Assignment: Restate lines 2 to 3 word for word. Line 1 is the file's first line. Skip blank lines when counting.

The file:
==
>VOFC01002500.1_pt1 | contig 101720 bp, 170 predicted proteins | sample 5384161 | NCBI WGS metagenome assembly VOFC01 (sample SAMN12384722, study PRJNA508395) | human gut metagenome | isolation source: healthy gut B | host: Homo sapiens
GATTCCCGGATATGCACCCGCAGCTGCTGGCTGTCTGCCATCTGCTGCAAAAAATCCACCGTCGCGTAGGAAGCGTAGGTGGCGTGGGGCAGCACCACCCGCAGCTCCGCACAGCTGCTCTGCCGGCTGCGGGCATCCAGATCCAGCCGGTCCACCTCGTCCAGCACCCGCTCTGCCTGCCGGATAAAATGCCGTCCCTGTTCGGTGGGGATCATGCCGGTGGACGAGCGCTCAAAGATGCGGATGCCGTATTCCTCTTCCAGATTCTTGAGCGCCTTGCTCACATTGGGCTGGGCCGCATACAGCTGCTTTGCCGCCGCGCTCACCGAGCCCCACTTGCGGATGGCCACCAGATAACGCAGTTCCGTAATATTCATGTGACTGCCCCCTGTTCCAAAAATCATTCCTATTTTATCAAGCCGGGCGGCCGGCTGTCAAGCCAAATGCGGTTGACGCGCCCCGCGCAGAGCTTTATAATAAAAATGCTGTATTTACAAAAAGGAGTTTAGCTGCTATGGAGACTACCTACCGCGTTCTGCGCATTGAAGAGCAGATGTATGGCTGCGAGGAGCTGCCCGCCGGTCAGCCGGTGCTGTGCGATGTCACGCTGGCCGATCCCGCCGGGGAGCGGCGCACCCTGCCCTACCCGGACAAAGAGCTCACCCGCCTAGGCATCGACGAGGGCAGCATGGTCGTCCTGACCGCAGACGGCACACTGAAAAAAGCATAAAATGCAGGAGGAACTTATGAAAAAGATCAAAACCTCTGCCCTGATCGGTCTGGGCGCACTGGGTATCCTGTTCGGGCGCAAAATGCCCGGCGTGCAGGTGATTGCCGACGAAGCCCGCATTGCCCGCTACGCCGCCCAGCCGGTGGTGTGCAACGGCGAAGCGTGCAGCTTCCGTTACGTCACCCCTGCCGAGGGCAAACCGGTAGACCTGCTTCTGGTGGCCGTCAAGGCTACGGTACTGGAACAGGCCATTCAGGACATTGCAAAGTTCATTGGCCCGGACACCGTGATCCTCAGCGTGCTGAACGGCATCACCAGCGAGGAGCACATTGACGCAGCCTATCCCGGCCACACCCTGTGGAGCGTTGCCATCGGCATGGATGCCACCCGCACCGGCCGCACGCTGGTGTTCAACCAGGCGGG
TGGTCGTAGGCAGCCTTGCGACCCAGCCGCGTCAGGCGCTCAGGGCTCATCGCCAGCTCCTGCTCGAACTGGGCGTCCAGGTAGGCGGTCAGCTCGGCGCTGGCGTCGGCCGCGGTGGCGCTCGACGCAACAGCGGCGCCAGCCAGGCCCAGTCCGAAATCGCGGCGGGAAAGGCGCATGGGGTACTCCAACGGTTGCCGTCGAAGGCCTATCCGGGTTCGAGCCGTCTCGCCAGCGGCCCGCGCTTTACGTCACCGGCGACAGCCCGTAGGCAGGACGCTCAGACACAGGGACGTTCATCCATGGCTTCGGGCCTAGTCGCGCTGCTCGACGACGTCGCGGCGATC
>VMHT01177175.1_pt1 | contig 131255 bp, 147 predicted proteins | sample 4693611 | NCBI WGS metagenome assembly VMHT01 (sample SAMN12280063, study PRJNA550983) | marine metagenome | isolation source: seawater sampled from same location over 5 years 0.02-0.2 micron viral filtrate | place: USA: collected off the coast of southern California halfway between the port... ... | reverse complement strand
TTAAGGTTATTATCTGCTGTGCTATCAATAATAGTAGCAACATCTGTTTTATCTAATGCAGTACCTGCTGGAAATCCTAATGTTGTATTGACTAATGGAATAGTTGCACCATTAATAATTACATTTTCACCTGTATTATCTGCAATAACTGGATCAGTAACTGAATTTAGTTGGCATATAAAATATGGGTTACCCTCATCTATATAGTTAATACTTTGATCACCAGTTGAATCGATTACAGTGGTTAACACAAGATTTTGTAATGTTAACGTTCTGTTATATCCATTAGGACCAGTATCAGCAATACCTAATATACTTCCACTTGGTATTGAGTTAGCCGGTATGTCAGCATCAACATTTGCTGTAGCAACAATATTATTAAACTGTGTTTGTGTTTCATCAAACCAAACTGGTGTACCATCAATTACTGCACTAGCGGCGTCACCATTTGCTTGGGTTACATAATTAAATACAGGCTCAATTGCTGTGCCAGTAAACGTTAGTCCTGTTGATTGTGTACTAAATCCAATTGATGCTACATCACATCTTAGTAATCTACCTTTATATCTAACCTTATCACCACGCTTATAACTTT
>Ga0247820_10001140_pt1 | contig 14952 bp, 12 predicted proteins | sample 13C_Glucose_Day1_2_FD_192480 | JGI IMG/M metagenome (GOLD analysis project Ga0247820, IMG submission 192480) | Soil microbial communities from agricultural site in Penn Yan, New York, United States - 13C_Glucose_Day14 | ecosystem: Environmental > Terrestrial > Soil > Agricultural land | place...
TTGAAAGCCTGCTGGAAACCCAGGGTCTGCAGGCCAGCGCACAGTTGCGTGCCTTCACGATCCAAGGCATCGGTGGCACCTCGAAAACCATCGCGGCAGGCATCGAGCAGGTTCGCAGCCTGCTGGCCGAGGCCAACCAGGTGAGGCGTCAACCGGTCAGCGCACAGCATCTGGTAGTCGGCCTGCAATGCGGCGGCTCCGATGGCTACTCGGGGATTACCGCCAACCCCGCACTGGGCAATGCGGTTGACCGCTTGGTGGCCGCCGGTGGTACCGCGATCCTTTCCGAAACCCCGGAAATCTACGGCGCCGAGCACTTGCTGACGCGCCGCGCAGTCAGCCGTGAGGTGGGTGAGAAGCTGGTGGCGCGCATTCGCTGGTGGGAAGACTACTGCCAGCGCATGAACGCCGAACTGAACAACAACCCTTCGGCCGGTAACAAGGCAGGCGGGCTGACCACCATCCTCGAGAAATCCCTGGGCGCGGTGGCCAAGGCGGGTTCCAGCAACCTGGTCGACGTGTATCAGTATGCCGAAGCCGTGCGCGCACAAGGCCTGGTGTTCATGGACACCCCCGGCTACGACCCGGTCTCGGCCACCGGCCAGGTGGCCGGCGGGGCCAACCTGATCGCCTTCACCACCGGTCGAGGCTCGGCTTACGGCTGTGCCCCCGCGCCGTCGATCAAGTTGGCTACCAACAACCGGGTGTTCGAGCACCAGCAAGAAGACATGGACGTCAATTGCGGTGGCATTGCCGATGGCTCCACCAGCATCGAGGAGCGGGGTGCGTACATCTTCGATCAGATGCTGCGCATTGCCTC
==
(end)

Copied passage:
GATTCCCGGATATGCACCCGCAGCTGCTGGCTGTCTGCCATCTGCTGCAAAAAATCCACCGTCGCGTAGGAAGCGTAGGTGGCGTGGGGCAGCACCACCCGCAGCTCCGCACAGCTGCTCTGCCGGCTGCGGGCATCCAGATCCAGCCGGTCCACCTCGTCCAGCACCCGCTCTGCCTGCCGGATAAAATGCCGTCCCTGTTCGGTGGGGATCATGCCGGTGGACGAGCGCTCAAAGATGCGGATGCCGTATTCCTCTTCCAGATTCTTGAGCGCCTTGCTCACATTGGGCTGGGCCGCATACAGCTGCTTTGCCGCCGCGCTCACCGAGCCCCACTTGCGGATGGCCACCAGATAACGCAGTTCCGTAATATTCATGTGACTGCCCCCTGTTCCAAAAATCATTCCTATTTTATCAAGCCGGGCGGCCGGCTGTCAAGCCAAATGCGGTTGACGCGCCCCGCGCAGAGCTTTATAATAAAAATGCTGTATTTACAAAAAGGAGTTTAGCTGCTATGGAGACTACCTACCGCGTTCTGCGCATTGAAGAGCAGATGTATGGCTGCGAGGAGCTGCCCGCCGGTCAGCCGGTGCTGTGCGATGTCACGCTGGCCGATCCCGCCGGGGAGCGGCGCACCCTGCCCTACCCGGACAAAGAGCTCACCCGCCTAGGCATCGACGAGGGCAGCATGGTCGTCCTGACCGCAGACGGCACACTGAAAAAAGCATAAAATGCAGGAGGAACTTATGAAAAAGATCAAAACCTCTGCCCTGATCGGTCTGGGCGCACTGGGTATCCTGTTCGGGCGCAAAATGCCCGGCGTGCAGGTGATTGCCGACGAAGCCCGCATTGCCCGCTACGCCGCCCAGCCGGTGGTGTGCAACGGCGAAGCGTGCAGCTTCCGTTACGTCACCCCTGCCGAGGGCAAACCGGTAGACCTGCTTCTGGTGGCCGTCAAGGCTACGGTACTGGAACAGGCCATTCAGGACATTGCAAAGTTCATTGGCCCGGACACCGTGATCCTCAGCGTGCTGAACGGCATCACCAGCGAGGAGCACATTGACGCAGCCTATCCCGGCCACACCCTGTGGAGCGTTGCCATCGGCATGGATGCCACCCGCACCGGCCGCACGCTGGTGTTCAACCAGGCGGG
TGGTCGTAGGCAGCCTTGCGACCCAGCCGCGTCAGGCGCTCAGGGCTCATCGCCAGCTCCTGCTCGAACTGGGCGTCCAGGTAGGCGGTCAGCTCGGCGCTGGCGTCGGCCGCGGTGGCGCTCGACGCAACAGCGGCGCCAGCCAGGCCCAGTCCGAAATCGCGGCGGGAAAGGCGCATGGGGTACTCCAACGGTTGCCGTCGAAGGCCTATCCGGGTTCGAGCCGTCTCGCCAGCGGCCCGCGCTTTACGTCACCGGCGACAGCCCGTAGGCAGGACGCTCAGACACAGGGACGTTCATCCATGGCTTCGGGCCTAGTCGCGCTGCTCGACGACGTCGCGGCGATC